In 1991, “You Come To My Senses” by Chicago peaked at number 57 on the Alt-Canada pop singles chart.

U.K. 1990s Pop Singles Chart Peaks

In 1996, “Are You Ready For Some More?” by Reel 2 Real peaked at number 24 on the U.K. pop singles chart.

In 1996, “Breakfast At Tiffany's” by Deep Blue Something peaked at number 1 on the U.K. pop singles chart.

In 1991, “Bridge Over Troubled Water” by Pjb Featuring Hannah And Her Sisters peaked at number 21 on the U.K. pop singles chart.

In 1996, “Dance Into The Light” by Phil Collins peaked at number 9 on the U.K. pop singles chart.

In 1996, “Do Me Right” by Inner City peaked at number 47 on the U.K. pop singles chart.

In 1991, “Dry Land” by Marillion peaked at number 34 on the U.K. pop singles chart.

In 1996, “El scorcho” by Weezer peaked at number 50 on the U.K. pop singles chart.

In 1991, “Everybody's Free (To Feel Good)” by Rozalla peaked at number 6 on the U.K. pop singles chart.

In 1991, “Ezy” by Wolfsbane peaked at number 68 on the U.K. pop singles chart.

In 1996, “Fed Up” by House Of Pain peaked at number 68 on the U.K. pop singles chart.

In 1996, “Footsteps” by Daniel O'Donnell peaked at number 25 on the U.K. pop singles chart.

In 1991, “Get Yourself Together” by Young Disciples peaked at number 65 on the U.K. pop singles chart.

In 1996, “I Love You Always Forever” by Donna Lewis peaked at number 5 on the U.K. pop singles chart.

In 1991, “I Think I Love You” by Voice Of The Beehive peaked at number 25 on the U.K. pop singles chart.

In 1996, “If You Really Cared” by Gabrielle peaked at number 15 on the U.K. pop singles chart.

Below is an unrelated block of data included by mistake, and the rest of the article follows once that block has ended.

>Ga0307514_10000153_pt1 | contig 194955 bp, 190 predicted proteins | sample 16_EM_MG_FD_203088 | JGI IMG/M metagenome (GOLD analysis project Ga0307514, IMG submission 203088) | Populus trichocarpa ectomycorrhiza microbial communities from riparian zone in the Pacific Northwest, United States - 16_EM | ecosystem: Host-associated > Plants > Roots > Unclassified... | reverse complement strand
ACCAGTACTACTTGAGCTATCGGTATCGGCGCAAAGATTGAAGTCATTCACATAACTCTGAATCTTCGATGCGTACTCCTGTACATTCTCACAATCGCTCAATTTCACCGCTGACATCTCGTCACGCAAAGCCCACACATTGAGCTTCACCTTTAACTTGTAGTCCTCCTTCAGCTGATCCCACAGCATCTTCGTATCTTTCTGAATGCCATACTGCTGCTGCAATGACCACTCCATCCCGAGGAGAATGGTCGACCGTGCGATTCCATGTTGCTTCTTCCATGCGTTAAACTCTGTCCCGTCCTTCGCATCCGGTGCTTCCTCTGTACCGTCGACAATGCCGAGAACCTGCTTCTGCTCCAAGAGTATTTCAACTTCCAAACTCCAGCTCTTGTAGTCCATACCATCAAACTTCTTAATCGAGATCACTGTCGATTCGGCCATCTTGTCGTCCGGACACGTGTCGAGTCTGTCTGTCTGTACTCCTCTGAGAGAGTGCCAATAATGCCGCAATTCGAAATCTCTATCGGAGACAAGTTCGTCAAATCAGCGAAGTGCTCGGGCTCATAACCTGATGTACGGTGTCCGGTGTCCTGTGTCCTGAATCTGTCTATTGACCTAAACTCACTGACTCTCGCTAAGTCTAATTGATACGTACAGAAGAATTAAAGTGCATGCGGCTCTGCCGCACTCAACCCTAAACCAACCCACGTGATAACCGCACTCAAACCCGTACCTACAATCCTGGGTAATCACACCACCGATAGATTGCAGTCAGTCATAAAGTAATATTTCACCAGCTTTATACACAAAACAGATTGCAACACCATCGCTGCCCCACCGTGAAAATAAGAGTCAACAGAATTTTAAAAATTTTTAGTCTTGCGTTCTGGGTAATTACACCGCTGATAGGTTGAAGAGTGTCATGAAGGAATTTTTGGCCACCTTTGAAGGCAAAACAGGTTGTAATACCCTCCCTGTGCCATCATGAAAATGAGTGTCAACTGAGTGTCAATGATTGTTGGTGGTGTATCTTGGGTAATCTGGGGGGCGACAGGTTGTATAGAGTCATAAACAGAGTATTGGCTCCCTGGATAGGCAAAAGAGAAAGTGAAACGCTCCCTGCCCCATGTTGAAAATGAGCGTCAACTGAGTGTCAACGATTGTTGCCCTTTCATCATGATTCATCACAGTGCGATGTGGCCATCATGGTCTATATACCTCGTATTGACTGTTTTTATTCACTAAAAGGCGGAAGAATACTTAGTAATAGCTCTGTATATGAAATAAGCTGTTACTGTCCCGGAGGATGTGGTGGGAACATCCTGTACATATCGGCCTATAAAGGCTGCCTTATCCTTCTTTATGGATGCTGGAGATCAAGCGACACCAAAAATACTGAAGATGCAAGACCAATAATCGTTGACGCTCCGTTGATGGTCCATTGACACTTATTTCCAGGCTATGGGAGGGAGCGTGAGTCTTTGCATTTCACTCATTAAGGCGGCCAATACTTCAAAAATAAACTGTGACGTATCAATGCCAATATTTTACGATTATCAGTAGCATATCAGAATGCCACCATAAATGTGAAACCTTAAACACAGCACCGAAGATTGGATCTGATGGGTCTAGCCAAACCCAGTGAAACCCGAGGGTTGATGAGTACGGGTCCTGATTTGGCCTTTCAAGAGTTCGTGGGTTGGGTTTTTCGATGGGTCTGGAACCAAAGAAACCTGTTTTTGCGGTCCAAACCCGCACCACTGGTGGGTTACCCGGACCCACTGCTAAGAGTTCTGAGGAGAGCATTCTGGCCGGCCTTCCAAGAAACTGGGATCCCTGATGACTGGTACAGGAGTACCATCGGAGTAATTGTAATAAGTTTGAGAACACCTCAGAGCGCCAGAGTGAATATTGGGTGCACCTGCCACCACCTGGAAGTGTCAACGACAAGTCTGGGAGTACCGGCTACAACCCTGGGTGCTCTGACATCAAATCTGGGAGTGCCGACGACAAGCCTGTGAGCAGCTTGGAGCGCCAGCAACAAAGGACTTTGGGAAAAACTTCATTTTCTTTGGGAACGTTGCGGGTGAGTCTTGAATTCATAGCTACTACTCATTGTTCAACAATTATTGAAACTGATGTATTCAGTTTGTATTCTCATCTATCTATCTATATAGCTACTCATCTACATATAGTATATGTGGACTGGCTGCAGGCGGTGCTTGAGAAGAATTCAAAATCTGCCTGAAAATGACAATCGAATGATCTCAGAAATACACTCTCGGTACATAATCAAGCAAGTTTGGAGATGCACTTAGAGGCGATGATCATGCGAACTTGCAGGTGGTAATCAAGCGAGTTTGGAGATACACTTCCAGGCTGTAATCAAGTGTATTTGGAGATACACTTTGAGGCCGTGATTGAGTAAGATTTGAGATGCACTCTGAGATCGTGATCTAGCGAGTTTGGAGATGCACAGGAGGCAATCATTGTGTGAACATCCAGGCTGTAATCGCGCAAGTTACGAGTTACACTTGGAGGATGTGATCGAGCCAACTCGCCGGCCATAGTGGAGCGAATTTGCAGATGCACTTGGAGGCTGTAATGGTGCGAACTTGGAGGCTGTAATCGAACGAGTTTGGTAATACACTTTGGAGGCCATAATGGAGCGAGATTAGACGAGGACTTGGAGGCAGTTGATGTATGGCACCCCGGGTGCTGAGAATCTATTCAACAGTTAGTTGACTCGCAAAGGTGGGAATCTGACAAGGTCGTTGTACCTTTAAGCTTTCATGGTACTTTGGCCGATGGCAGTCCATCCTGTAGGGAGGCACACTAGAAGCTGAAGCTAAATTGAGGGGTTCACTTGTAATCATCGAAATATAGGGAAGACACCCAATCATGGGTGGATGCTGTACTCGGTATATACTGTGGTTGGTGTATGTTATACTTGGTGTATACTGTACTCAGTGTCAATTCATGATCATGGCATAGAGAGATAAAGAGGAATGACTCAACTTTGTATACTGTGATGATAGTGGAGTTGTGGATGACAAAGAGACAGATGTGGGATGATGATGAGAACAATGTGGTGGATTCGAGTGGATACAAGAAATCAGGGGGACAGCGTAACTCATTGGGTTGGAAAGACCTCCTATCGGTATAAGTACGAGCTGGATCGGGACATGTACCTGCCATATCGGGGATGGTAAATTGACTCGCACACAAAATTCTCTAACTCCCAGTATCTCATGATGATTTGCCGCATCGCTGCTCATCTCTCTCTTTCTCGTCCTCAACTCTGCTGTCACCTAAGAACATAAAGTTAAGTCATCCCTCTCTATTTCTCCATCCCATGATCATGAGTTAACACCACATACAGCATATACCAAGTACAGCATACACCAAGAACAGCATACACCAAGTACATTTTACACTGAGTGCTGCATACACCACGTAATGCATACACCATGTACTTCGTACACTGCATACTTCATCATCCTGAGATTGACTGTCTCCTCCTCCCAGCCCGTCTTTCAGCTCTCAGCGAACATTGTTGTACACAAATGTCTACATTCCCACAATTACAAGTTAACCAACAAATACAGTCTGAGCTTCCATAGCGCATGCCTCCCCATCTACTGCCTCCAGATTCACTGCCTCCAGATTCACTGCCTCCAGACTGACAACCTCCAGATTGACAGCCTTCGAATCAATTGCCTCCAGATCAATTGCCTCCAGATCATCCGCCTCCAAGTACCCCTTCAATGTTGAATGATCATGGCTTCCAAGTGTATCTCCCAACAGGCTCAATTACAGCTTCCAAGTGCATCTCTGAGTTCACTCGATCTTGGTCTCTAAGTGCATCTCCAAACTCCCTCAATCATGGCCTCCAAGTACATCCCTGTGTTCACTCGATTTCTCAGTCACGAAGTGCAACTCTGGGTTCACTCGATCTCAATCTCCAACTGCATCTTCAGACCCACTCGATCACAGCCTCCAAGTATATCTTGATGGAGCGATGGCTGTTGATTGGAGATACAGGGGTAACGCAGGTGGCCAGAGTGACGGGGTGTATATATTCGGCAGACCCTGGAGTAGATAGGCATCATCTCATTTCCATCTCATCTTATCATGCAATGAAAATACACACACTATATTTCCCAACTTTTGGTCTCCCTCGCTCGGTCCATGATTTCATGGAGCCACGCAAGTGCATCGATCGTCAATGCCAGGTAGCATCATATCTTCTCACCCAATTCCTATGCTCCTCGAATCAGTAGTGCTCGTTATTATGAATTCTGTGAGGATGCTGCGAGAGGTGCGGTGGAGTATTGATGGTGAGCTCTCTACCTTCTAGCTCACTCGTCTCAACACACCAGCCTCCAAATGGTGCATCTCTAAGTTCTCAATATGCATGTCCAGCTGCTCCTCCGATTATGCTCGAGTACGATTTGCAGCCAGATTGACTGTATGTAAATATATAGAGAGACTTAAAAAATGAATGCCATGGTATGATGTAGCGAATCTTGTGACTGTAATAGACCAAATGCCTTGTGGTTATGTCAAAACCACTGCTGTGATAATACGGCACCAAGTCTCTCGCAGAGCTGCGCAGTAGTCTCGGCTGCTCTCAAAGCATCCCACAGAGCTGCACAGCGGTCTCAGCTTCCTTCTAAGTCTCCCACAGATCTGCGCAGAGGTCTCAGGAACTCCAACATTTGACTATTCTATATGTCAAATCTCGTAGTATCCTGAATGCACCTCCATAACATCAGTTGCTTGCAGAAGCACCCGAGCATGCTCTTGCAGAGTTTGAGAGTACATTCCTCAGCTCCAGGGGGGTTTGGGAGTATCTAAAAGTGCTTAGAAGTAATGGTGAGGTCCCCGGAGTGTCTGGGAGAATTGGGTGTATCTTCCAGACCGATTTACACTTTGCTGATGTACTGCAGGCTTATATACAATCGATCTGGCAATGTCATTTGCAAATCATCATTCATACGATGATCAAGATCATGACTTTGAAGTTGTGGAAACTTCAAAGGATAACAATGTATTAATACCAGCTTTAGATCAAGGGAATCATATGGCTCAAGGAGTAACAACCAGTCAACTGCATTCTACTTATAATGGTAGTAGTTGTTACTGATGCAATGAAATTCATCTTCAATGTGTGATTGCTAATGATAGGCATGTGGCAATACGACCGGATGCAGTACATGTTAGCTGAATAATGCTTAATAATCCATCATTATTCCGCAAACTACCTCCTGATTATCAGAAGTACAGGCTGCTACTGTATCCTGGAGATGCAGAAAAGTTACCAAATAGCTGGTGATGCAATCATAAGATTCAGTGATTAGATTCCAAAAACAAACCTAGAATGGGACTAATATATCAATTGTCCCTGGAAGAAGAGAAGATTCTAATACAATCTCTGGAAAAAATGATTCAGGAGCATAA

In 1991, “It Is Good To You” by Heavy D And The Boyz peaked at number 46 on the U.K. pop singles chart.

In 1991, “Jacky” by Marc Almond peaked at number 17 on the U.K. pop singles chart.

In 1996, “Life's A Cinch” by Mundy peaked at number 75 on the U.K. pop singles chart.

In 1991, “Live For Loving You” by Gloria Estefan peaked at number 33 on the U.K. pop singles chart.

In 1996, “Lost Myself” by The Longpigs peaked at number 22 on the U.K. pop singles chart.

In 1996, “Loungin' (Who Do Ya Luv)” by LL Cool J And Total peaked at number 7 on the U.K. pop singles chart.

In 1991, “Love's A Loaded Gun” by Alice Cooper peaked at number 38 on the U.K. pop singles chart.

In 1991, “No More Tears” by Ozzy Osbourne peaked at number 32 on the U.K. pop singles chart.

In 1996, “Nothing” by Fluffy peaked at number 52 on the U.K. pop singles chart.

In 1996, “Pepper” by Butthole Surfers peaked at number 59 on the U.K. pop singles chart.

In 1996, “Planetary Sit-In” by Julian Cope peaked at number 34 on the U.K. pop singles chart.

In 1991, “Real Love” by Dare peaked at number 67 on the U.K. pop singles chart.